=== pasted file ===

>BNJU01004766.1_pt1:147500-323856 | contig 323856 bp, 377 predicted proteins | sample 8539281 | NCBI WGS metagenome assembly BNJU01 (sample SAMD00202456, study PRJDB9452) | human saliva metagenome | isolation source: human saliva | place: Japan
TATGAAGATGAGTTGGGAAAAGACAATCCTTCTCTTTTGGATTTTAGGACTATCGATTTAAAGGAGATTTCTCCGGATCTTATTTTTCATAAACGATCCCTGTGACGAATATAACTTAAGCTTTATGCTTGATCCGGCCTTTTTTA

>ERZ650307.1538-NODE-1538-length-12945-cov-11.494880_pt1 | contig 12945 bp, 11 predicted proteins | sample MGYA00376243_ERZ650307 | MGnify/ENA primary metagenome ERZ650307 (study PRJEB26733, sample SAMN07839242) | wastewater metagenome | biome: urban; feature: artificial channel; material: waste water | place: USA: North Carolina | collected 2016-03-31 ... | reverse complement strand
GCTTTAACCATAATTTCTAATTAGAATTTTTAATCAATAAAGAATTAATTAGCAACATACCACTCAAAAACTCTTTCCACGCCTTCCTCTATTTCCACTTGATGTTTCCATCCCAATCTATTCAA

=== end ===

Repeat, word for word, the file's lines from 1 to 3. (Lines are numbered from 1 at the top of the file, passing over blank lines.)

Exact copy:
>BNJU01004766.1_pt1:147500-323856 | contig 323856 bp, 377 predicted proteins | sample 8539281 | NCBI WGS metagenome assembly BNJU01 (sample SAMD00202456, study PRJDB9452) | human saliva metagenome | isolation source: human saliva | place: Japan
TATGAAGATGAGTTGGGAAAAGACAATCCTTCTCTTTTGGATTTTAGGACTATCGATTTAAAGGAGATTTCTCCGGATCTTATTTTTCATAAACGATCCCTGTGACGAATATAACTTAAGCTTTATGCTTGATCCGGCCTTTTTTA

>ERZ650307.1538-NODE-1538-length-12945-cov-11.494880_pt1 | contig 12945 bp, 11 predicted proteins | sample MGYA00376243_ERZ650307 | MGnify/ENA primary metagenome ERZ650307 (study PRJEB26733, sample SAMN07839242) | wastewater metagenome | biome: urban; feature: artificial channel; material: waste water | place: USA: North Carolina | collected 2016-03-31 ... | reverse complement strand